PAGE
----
Our next stop was in St. Louis, my old buddy Mark Delaurent from U. of I. was kind enough to let us stay at his place in Brentwood. He has 2 beautiful old english sheep dogs that are truly gifts from above. Having spent most of my time w/ huskies the last decade it's always enjoyable to travel and see other breeds as well. Mokie and his roommate Tom were kind enough to chaperone me around while I was in town. Each talk in the area had a great audience w/ informed questions. I'm a true believer that students are a reflection of their teacher's attitudes and abilities to... TEACH. Out of all the schools, Amy Jo Mueller's was the best prepared, it was fun visiting and having a lovely lunch w/ her and the other teachers.

That weekend I was asked to be on a radio program that was held during a convention at the Arena where the St. Louis Blues Hockey team plays. It was amazing to see thousands of folks lined up to get autographs from various players, all of them wearing their blue jerseys. After the show I had to show off my jersey to my buddy Greg- it was red: Go Blackhawks! Greg showed me around the press box way up above in the arena and we shared a nice Italian meal as well. Unfortunately after the trip I found out that his station had been harassed by anti-mushing people. That's the thing about Positive energy- you have to expect to draw negative energy around you. It's just the way this world wanders I suppose- it's how you react to the bad vibes that determines who YOU are.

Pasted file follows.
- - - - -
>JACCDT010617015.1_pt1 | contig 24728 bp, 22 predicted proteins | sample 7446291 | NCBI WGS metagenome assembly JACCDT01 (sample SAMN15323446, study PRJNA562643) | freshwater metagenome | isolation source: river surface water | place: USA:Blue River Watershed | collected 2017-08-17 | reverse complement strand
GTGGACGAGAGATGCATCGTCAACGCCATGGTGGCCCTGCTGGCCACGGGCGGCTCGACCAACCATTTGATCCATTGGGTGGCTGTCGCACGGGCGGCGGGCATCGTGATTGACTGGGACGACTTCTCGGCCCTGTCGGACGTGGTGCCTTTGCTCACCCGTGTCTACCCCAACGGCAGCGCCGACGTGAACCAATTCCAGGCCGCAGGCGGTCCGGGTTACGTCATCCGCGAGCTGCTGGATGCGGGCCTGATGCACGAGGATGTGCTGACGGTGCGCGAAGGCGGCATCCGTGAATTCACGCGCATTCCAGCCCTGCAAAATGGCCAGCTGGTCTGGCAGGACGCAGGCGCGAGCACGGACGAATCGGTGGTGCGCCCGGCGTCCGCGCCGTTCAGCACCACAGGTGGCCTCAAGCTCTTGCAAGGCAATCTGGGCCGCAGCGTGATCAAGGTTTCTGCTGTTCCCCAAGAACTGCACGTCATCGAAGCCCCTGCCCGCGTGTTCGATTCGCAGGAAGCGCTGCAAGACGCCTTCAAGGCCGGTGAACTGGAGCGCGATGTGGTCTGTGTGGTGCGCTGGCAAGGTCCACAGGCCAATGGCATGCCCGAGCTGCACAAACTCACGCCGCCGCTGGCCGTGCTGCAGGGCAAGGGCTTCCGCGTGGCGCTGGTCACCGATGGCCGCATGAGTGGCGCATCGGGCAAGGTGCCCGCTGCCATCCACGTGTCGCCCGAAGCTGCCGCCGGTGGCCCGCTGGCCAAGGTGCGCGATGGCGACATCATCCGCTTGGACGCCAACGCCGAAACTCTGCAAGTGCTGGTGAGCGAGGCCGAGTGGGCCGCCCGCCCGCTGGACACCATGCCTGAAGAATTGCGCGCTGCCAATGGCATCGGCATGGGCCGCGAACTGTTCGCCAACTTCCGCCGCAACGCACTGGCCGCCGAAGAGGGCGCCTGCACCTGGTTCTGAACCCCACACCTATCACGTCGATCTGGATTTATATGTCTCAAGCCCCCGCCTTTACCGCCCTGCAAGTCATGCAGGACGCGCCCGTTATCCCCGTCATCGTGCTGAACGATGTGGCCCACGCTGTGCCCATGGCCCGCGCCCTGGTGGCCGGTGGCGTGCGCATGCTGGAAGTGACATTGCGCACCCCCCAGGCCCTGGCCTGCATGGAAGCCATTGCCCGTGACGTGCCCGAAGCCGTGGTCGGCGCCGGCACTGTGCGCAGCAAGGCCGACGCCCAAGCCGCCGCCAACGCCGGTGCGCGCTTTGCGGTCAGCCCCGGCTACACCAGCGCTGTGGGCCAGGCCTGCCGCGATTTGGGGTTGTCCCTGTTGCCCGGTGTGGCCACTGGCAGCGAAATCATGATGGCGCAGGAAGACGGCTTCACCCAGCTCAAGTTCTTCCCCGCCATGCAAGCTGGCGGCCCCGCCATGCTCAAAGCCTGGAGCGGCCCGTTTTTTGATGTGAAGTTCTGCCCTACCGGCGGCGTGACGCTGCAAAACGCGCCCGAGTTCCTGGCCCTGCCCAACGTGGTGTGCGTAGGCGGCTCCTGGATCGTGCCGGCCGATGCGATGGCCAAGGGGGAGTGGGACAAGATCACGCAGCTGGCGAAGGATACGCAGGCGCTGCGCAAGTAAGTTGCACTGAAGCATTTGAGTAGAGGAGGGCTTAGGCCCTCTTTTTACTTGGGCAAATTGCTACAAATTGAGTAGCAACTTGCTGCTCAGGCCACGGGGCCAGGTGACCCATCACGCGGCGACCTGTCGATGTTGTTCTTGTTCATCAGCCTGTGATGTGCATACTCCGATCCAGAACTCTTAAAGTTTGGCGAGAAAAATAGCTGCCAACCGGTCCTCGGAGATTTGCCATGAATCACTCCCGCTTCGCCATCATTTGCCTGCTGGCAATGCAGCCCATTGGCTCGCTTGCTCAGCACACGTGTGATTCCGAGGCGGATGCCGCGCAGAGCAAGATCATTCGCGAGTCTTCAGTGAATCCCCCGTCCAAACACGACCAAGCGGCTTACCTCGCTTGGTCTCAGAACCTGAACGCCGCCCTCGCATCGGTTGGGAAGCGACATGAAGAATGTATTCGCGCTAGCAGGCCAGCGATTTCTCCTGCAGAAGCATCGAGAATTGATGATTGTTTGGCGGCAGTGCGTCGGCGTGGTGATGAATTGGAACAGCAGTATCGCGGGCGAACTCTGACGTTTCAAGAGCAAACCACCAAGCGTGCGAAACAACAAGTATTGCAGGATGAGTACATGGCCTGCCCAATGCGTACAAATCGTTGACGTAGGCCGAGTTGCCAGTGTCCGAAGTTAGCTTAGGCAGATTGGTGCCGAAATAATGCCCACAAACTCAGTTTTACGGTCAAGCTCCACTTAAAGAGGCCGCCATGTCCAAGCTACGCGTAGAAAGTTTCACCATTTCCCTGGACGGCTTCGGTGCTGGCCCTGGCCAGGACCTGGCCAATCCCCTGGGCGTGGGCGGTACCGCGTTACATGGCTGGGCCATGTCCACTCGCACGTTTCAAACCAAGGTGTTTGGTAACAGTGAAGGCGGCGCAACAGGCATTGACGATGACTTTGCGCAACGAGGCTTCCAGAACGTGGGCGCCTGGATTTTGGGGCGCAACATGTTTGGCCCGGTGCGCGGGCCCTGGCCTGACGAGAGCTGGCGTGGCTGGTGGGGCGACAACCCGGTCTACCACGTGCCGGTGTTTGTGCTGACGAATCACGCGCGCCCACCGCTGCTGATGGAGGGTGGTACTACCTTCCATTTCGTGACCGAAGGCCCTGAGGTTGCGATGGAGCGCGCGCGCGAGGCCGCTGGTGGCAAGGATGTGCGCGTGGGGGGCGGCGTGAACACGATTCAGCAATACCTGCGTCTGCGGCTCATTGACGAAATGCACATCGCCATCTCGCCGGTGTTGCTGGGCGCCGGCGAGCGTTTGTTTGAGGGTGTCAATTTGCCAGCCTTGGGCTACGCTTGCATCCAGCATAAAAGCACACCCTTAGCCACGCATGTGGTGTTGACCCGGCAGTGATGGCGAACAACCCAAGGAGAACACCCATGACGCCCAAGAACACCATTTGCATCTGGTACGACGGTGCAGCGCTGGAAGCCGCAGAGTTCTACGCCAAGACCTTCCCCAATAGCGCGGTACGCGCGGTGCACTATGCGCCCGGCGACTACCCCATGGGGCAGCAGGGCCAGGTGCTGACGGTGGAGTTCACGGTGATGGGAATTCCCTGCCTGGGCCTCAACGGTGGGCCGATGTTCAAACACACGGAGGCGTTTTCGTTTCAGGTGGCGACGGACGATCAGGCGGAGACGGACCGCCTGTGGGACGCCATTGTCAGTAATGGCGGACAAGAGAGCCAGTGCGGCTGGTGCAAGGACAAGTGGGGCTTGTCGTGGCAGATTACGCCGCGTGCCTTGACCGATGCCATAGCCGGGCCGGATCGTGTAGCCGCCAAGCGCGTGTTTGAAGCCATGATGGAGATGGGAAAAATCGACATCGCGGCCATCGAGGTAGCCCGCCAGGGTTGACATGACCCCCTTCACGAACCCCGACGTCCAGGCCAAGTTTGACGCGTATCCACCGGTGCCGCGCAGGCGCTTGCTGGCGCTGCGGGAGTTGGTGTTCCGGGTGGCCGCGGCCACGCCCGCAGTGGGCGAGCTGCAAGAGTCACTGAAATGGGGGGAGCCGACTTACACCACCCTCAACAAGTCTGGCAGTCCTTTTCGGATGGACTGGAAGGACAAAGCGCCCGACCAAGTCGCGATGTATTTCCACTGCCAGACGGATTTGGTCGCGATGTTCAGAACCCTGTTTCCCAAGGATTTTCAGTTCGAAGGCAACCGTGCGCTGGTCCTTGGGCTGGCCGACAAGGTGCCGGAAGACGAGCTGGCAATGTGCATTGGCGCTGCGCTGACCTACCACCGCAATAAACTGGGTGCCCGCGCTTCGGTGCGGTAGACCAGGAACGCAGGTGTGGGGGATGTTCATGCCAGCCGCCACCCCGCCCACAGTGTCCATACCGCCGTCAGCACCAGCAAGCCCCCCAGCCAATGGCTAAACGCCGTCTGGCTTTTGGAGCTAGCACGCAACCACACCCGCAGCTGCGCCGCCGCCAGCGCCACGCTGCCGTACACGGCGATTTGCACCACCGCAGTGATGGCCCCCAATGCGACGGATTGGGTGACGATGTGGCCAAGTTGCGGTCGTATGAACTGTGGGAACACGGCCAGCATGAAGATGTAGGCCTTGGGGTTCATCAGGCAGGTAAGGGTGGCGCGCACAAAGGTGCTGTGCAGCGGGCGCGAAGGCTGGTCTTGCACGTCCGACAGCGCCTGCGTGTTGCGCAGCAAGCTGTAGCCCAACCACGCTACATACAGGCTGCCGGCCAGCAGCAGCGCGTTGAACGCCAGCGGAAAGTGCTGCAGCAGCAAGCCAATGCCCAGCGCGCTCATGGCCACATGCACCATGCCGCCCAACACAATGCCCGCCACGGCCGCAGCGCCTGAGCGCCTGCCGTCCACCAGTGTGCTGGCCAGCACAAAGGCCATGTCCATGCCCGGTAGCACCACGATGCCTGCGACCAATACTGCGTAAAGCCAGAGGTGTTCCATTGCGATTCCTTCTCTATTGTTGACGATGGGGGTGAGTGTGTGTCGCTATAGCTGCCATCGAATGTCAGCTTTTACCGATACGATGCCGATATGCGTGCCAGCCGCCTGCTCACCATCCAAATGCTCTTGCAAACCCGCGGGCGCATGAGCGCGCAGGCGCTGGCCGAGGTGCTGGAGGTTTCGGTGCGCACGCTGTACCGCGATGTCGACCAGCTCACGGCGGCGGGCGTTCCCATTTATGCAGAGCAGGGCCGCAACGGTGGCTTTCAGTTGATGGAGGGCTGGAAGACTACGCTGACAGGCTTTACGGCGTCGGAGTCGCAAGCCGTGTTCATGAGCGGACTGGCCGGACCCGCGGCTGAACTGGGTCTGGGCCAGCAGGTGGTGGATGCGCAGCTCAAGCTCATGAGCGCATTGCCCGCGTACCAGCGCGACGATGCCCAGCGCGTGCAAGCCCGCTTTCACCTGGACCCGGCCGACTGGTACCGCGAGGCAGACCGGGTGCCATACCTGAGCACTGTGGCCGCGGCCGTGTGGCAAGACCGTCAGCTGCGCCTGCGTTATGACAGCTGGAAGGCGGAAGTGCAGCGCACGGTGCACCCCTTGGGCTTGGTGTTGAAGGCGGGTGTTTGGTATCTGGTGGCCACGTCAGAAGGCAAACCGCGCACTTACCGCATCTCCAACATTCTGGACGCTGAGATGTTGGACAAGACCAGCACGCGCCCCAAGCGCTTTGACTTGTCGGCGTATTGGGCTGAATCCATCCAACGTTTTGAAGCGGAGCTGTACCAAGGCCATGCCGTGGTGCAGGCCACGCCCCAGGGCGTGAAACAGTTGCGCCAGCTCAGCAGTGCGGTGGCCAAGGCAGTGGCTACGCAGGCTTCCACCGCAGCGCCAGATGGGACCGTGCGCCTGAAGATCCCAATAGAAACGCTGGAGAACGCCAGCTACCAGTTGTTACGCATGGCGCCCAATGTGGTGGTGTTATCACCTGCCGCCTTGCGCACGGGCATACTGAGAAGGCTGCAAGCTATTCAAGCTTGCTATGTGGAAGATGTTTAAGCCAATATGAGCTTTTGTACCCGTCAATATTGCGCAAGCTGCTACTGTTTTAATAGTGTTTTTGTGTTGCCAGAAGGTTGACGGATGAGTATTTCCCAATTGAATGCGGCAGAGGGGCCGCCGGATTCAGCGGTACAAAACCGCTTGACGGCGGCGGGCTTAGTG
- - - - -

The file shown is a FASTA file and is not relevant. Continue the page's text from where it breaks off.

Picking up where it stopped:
From St. Louis it was on to the Lone Star state. I had promised my Iditarider a few years ago, Ann Shofner, that I would come visit her school in Amarillo one day. The time had come for some southern fun. My PuertoRican mushing buddy from Skagway,Ak.- Jaime- was my navigator for this stretch of the trip. Both talks went well but the Shofner family's friendship is what we'll savor the most from this trip. Ann's classroom was adorned in mushing pics and her kids were quite knowledgable highschoolers. The 2nd talk that day was in a hispanic area where some of the kids were still learning to speak english. Needless to say I loved it! The look of awe on their faces was eye popping. Most of them had never even seen much snow before.